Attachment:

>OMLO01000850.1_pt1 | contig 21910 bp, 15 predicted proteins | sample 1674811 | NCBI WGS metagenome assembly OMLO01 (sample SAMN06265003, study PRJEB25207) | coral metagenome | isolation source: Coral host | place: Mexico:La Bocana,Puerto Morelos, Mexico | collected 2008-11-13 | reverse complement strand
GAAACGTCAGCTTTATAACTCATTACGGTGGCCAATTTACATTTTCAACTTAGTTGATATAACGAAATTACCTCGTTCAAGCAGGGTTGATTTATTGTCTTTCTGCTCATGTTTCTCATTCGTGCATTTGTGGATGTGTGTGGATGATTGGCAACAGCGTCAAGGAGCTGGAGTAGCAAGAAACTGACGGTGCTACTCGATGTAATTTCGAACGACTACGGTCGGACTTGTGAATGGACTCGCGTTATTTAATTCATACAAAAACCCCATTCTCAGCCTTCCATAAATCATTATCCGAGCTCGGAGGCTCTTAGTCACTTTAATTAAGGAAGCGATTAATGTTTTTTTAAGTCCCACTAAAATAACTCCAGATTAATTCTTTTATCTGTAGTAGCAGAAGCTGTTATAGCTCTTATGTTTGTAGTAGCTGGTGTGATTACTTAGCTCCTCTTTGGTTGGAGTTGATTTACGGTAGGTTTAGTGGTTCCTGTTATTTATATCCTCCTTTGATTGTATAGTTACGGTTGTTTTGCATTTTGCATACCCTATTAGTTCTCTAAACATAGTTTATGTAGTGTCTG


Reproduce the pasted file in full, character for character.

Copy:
>OMLO01000850.1_pt1 | contig 21910 bp, 15 predicted proteins | sample 1674811 | NCBI WGS metagenome assembly OMLO01 (sample SAMN06265003, study PRJEB25207) | coral metagenome | isolation source: Coral host | place: Mexico:La Bocana,Puerto Morelos, Mexico | collected 2008-11-13 | reverse complement strand
GAAACGTCAGCTTTATAACTCATTACGGTGGCCAATTTACATTTTCAACTTAGTTGATATAACGAAATTACCTCGTTCAAGCAGGGTTGATTTATTGTCTTTCTGCTCATGTTTCTCATTCGTGCATTTGTGGATGTGTGTGGATGATTGGCAACAGCGTCAAGGAGCTGGAGTAGCAAGAAACTGACGGTGCTACTCGATGTAATTTCGAACGACTACGGTCGGACTTGTGAATGGACTCGCGTTATTTAATTCATACAAAAACCCCATTCTCAGCCTTCCATAAATCATTATCCGAGCTCGGAGGCTCTTAGTCACTTTAATTAAGGAAGCGATTAATGTTTTTTTAAGTCCCACTAAAATAACTCCAGATTAATTCTTTTATCTGTAGTAGCAGAAGCTGTTATAGCTCTTATGTTTGTAGTAGCTGGTGTGATTACTTAGCTCCTCTTTGGTTGGAGTTGATTTACGGTAGGTTTAGTGGTTCCTGTTATTTATATCCTCCTTTGATTGTATAGTTACGGTTGTTTTGCATTTTGCATACCCTATTAGTTCTCTAAACATAGTTTATGTAGTGTCTG